• His first civilian job was with the Oxford English Dictionary, working on the origin and history of words beginning with W.
  • In 1920, he took a post at the University of Leeds, teaching English literature and language. He taught classes on Old English heroic verse, Germanic philology, Middle and Old English philology, Gothic, Old Icelandic, Medieval Welsh, and various Middle and Old English texts. He spent most of his academic career teaching at Oxford University.
  • In addition to his own writing, Tolkien also translated older works. His translations of “Beowulf” and “Sir Gawain and the Green Knight” are particularly significant. A 1936 lecture given by Tolkien on “Beowulf,” which was later published as “Beowulf: The Monsters and the Critics,” has influenced generations of scholars, with literary critic Alvin A. Lee writing, “Tolkien’s manifesto and interpretation have had more influence on readers than any other single study, even though it has been challenged on just about every one of its major points.”
  • The inspiration for “The Hobbit” came to Tolkien one day as he was grading papers and he began to tell stories of Middle Earth to his young children as bedtime stories. Tolkien would often contradict small details in the stories and his children’s complaints led him to write them down. The stories were never intended to be published. They were unintentionally passed into the hands of a staff member of the publisher George Allen & Unwin by a family friend. Publisher Stanley Unwin’s 10-year-old son, Rayner, gave the book a good review and it was published in 1937.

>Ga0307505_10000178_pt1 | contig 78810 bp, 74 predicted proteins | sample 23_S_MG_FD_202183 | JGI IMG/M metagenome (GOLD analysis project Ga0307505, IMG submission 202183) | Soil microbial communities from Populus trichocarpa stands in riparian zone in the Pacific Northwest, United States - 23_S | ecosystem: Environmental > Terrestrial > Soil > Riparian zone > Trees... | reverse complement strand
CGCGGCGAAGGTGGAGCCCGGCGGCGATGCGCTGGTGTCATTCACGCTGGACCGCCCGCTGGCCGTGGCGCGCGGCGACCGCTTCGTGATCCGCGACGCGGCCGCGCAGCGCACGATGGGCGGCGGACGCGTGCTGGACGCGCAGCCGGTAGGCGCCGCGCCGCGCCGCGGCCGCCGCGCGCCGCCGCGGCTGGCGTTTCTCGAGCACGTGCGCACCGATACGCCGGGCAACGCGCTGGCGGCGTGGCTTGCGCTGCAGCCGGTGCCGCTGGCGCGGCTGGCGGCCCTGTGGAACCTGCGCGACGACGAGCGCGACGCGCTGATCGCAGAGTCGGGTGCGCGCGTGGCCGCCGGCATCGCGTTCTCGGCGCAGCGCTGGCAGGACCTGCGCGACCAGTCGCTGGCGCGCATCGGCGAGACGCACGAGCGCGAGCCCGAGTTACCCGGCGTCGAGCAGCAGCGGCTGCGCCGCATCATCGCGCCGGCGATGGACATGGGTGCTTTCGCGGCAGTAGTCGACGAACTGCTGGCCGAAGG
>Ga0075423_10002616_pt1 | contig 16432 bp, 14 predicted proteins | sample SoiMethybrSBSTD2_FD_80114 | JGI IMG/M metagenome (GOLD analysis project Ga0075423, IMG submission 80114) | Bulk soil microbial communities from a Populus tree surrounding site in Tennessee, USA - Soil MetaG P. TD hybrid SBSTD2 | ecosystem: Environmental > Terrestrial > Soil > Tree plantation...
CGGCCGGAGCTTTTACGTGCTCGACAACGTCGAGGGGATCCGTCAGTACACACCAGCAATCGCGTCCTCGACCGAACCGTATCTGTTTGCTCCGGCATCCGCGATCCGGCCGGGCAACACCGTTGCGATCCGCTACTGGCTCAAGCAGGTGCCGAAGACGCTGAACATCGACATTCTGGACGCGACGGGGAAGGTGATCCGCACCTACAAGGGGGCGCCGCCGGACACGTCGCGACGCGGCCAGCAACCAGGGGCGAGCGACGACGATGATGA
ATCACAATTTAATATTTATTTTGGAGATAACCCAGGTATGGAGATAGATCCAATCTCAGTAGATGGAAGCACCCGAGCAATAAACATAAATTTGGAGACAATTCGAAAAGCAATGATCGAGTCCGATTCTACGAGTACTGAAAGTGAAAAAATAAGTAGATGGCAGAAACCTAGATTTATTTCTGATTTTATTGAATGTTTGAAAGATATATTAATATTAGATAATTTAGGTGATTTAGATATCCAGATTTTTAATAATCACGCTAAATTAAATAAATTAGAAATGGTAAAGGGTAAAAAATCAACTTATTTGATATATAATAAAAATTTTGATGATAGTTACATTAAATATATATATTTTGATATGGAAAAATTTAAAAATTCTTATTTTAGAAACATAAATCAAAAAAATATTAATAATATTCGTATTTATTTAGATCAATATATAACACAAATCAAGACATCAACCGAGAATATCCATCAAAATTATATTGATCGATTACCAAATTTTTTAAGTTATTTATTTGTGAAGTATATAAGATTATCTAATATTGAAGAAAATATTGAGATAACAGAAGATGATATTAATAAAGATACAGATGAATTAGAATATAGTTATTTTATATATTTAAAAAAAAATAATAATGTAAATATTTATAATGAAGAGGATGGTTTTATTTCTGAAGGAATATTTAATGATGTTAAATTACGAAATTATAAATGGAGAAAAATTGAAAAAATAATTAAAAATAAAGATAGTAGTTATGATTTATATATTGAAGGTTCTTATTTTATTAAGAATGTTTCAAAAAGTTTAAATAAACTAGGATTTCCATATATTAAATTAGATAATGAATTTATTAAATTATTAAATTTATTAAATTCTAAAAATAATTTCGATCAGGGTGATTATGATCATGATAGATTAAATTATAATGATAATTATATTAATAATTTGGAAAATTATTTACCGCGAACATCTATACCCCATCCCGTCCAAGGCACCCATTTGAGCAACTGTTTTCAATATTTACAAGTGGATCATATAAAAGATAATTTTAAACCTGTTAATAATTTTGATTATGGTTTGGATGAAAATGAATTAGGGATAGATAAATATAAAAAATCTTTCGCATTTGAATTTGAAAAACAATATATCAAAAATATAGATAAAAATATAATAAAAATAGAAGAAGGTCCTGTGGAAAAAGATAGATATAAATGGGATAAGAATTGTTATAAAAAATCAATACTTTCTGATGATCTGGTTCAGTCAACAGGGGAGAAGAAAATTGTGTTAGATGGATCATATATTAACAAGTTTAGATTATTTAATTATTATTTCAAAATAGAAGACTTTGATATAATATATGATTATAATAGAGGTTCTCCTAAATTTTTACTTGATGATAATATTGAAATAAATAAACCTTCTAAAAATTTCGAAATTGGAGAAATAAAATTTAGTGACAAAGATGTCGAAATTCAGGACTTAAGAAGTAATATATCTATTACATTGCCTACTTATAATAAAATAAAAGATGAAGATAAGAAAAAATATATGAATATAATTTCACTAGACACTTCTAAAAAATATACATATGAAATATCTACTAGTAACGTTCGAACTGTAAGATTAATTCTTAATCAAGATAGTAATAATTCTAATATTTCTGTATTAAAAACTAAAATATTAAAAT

• At the behest of his publishers, he began to write a sequel to “The Hobbit” soon after. It was not completed until 1949 and the original manuscript totaled 9,250 pages. Intended as one novel, “The Lord of the Rings” was published in three volumes — “The Fellowship of the Ring,” “The Two Towers” and “The Return of the King” — between 1954 and 1955. It received mixed reviews, but proved popular on college campuses, especially in the 1960s and ’70s. “Frodo Lives” and “Gandalf for President” were common graffiti slogans during the hippie movement.

Other facts and trivia

  • Tolkien was a great friend of another member of the English Literature Department at Oxford — C.S. Lewis. They would meet as part of the writing group the Inklings at the Oxford pub, The Eagle and Child. A frequently told story is that Lewis put the lamppost into “The Lion, the Witch and the Wardrobe” simply because Tolkien said a good fantasy story would never have one, according to Bustle.
  • Tolkien was a horrible driver, and only held a driver’s license for a short period of time.
  • He was so against Hitler and the Nazi party that he considered forbidding a German translation of “The Hobbit” in 1937. Later writing in a letter, “I have in this War a burning private grudge — which would probably make me a better soldier at 49 than I was at 22: against that ruddy little ignoramus Adolf Hitler. ... Ruining, perverting, misapplying, and making for ever accursed, that noble northern spirit, a supreme contribution to Europe, which I have ever loved, and tried to present in its true light.”
  • Tolkien hated The Beatles, and complained in letters about how loud his neighbors played their music, according to the Chicago Tribune.
  • March 25 is Tolkien Reading Day.